Gun Control – Germans and Guns



Gun Control in the Third Reich

This is an interesting book that addresses the subject of gun control under the Nazis.  Did it have make difference? I tend to think that it might have made a real difference at the outset of the persecution of the Jews and it would have been harder to make them and others who were kept silent when the bully tactics were being used to gain power.  I have not read this book but it is on my list of things to do.  The subject also got me thinking about the time I spent living over there in the 1960s and my observations about Germans and Guns.

I have a few personal observations about Germans gleaned from spending three years living among them when I was stationed there outside of Nuremberg during the late 60’s.  I lived off post and learned how to blend in fairly well, at least until I was asked a real question that required more than a short answer in German.

Germans, as I got to know them felt a strong need to keep everything in order and as predictable as possible and they seemed to be willing to adapt their own needs to the ‘greater good’.  Germans also liked titles and power, at least enough to get their jobs done and, the more visible these sings of power are the better, each German seemed to understand exactly where he fell on the social pecking order which appeared to be almost a cast system.

Within the parameters stated above there was a process that separated the ‘good folk’ who had status and the proper view points from the ‘undesriables’ who were a danger to maintaining order.   In the 1960’s good Germans who could pay the fees, around $1,000 at the time and who could pass background checks and go through about a years instruction in shooting and hunting could get their gun/hunting license that would allow them to own and carry various guns.

In other words they were elevated to a special trusted status that few people could attain due to the expense and passing discretionary background checks.  To my knowledge the government made a point of always knowing where every gun owned by German was all of the time.  As for hunting, the Jaegermeister, (Hunting Master) and his staff would instruct each hunter in the field exactly which animal he was allowed to shoot and it was a very big deal to be able to kill a small deer or chamois.

In Barvaria the shooting clubs were a very big deal, even in the 60’s and they treasured their controlled hunting and shooting traditions.  What we do in the US seemed very chaotic and disorderly and our views are so different about guns it was hard to discuss them with a German.  We appeared to be some sort if unpredictable anarchy to them.

It is my impression that the regulation and disarmament of lesser peoples during the 1920’s and on made very good sense to the average German because people of substance who supported the government were not really affected and those who were affected were forced to comply, at the risk of prison, for the greater good of the people.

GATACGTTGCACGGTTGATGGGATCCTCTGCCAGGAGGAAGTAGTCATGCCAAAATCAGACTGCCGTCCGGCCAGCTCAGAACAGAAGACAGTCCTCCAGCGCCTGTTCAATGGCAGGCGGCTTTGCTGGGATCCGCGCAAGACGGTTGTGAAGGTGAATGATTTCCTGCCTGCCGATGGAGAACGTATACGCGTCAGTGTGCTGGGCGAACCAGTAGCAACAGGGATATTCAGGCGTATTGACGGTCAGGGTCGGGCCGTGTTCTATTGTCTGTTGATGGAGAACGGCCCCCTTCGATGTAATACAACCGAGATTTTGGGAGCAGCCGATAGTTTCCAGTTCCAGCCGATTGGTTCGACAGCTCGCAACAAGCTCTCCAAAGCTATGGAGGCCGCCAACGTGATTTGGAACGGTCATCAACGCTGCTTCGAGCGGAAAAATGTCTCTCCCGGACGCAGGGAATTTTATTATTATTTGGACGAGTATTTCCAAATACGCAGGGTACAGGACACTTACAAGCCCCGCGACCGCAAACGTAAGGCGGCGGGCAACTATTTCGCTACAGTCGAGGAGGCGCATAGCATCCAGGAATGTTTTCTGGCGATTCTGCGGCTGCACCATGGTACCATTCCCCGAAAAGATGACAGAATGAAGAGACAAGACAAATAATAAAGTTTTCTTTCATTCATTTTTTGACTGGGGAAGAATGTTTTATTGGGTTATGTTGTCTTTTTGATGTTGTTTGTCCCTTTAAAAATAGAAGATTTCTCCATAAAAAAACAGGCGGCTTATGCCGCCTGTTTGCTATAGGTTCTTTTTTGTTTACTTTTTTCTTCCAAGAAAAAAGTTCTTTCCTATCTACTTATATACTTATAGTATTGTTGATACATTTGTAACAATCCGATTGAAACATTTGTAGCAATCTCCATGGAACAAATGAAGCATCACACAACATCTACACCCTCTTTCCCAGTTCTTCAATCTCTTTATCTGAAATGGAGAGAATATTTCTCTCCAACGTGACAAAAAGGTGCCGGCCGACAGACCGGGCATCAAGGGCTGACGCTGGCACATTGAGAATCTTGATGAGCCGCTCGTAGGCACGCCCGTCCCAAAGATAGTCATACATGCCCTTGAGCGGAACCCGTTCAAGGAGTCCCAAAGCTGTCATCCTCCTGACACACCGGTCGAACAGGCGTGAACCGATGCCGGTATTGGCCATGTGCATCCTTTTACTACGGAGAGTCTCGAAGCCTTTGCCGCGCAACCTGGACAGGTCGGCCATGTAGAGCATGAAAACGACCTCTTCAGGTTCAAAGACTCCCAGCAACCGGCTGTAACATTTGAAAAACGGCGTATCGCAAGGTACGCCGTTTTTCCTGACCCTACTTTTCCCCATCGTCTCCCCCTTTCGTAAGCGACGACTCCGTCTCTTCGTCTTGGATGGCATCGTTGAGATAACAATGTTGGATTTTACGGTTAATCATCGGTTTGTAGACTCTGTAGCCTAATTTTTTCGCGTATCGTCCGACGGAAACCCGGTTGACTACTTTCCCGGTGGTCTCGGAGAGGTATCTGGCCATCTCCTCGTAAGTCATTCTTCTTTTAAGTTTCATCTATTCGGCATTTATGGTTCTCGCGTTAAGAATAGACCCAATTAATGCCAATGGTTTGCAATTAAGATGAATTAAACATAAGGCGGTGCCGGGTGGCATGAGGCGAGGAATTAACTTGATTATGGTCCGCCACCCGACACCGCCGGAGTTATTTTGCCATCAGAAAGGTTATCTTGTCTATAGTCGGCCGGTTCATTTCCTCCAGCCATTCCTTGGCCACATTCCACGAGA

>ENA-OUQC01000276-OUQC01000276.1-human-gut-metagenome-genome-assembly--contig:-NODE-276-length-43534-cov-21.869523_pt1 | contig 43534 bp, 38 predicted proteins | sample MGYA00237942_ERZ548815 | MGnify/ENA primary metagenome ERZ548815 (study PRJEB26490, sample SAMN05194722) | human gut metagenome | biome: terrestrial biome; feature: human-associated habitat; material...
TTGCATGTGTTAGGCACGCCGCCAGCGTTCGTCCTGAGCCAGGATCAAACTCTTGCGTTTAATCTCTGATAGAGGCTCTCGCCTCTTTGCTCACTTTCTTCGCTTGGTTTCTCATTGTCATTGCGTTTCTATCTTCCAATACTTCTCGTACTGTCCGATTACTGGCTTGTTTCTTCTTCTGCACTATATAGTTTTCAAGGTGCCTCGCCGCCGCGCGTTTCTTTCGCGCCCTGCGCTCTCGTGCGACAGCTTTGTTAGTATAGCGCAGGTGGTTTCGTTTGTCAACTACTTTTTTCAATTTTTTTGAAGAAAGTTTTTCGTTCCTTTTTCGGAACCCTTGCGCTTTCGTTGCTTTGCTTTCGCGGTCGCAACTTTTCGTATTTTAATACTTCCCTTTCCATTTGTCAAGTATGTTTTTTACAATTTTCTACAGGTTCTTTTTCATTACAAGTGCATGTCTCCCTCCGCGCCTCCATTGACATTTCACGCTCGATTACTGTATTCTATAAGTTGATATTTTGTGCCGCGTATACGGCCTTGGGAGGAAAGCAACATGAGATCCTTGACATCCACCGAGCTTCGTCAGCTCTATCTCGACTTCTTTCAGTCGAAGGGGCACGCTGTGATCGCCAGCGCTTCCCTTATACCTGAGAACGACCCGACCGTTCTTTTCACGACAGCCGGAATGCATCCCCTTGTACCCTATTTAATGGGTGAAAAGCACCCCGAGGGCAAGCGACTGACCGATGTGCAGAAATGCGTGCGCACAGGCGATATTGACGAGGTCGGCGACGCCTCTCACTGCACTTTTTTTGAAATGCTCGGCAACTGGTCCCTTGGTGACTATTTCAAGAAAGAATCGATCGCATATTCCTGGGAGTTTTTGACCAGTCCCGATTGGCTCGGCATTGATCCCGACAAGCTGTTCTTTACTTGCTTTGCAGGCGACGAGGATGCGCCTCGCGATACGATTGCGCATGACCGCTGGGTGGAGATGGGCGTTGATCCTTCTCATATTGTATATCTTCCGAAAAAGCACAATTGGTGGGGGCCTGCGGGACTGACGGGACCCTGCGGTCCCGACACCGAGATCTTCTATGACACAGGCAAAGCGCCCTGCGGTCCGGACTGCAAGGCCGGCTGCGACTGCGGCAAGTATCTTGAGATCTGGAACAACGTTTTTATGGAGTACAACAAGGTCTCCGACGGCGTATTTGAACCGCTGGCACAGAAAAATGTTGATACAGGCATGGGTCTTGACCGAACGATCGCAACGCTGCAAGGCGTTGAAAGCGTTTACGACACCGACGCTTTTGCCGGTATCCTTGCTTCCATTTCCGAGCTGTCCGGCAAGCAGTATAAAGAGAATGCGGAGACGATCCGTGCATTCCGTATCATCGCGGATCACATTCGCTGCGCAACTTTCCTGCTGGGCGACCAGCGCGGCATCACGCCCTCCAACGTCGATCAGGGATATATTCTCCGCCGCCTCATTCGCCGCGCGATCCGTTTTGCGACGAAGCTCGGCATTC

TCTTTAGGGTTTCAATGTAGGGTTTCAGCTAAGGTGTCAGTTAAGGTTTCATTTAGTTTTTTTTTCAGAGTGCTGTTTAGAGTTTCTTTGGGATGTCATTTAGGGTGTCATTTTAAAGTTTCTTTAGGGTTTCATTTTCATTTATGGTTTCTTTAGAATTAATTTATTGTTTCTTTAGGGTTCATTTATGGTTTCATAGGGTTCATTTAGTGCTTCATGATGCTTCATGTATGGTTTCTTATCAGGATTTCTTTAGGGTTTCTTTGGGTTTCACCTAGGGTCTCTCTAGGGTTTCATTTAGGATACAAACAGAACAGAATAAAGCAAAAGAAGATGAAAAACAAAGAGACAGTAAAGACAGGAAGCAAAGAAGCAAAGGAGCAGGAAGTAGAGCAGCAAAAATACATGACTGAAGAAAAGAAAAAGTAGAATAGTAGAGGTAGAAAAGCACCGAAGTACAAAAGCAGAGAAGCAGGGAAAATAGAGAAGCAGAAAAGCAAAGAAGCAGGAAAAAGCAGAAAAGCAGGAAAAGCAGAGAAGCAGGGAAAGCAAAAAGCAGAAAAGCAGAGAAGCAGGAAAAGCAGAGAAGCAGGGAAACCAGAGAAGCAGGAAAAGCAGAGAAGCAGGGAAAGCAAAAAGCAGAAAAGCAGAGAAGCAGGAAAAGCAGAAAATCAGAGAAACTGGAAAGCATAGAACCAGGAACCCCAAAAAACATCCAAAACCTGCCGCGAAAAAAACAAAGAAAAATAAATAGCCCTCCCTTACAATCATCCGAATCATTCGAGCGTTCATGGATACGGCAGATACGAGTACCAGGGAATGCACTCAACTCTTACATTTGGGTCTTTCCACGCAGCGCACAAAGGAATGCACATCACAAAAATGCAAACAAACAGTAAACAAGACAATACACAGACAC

I had a lot of conversations with older people during the 1960’s, those in their late 40’s and older and once we became friendly they were willing to discuss the Nazis and the War.  Almost without exception they would tell me that Hitler was really great during the 1930’s as the country got back on its feet and he cared a lot about the people.  What they would share with me then was that he became bad when they started losing the war and got the crap bombed out of their country.

A person my age now who lived in Germany in the 1960’s would have lived under the Kaiser and  stringent controls, suffered during WWI, gone through terrible times during the inflation of the 1920’s, enjoyed a brief time of optimism during the latter 1930’s and even the early war years and then suffered terribly at the end of WWII for a number of years of the early recovery when their whole nation starved and was chopped apart.

All of my observations above are based upon experiences that are almost 50 years old and I cannot say what the circumstances of Germans in relation to private ownership of guns are today however it is my impression that things have not changed that much for the average German.

At the same time our nation is so diverse and different, with the exception of a few locations, the average person can go spend three to five hundred dollars and if they are not a felon, drug abuser or involved in domestic violence they can own a pistol, rifle or shotgun and for a modest amount of money or for free, they can find a place to shot and practice their gun.

I really think we need to keep and protect the mindset that allows us to own firearms and not find ourselves in a society where only those deemed worthy and friends of those in power are allowed guns.  Even folks who don’t own guns benefit when the criminals have not idea which house or car has an armed person and which house does not.  At least here in Texas it works that way.

About the Author

Joe McElyea
I am an original member and founder of the esteemed High Plains Shooting and Dining Society which is dedicated to fellowship of bird hunters and shooters who also enjoy finding great local places to eat large, unhealthy portions of breaded and fried meats and gravies washed down with the appropriate libations. I am also a retired old man who enjoys fishing, shooting and my wonderful family.

1 Enlightened Reply

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  1. Avatar Everett says:

    Interesting. Thanks Joe.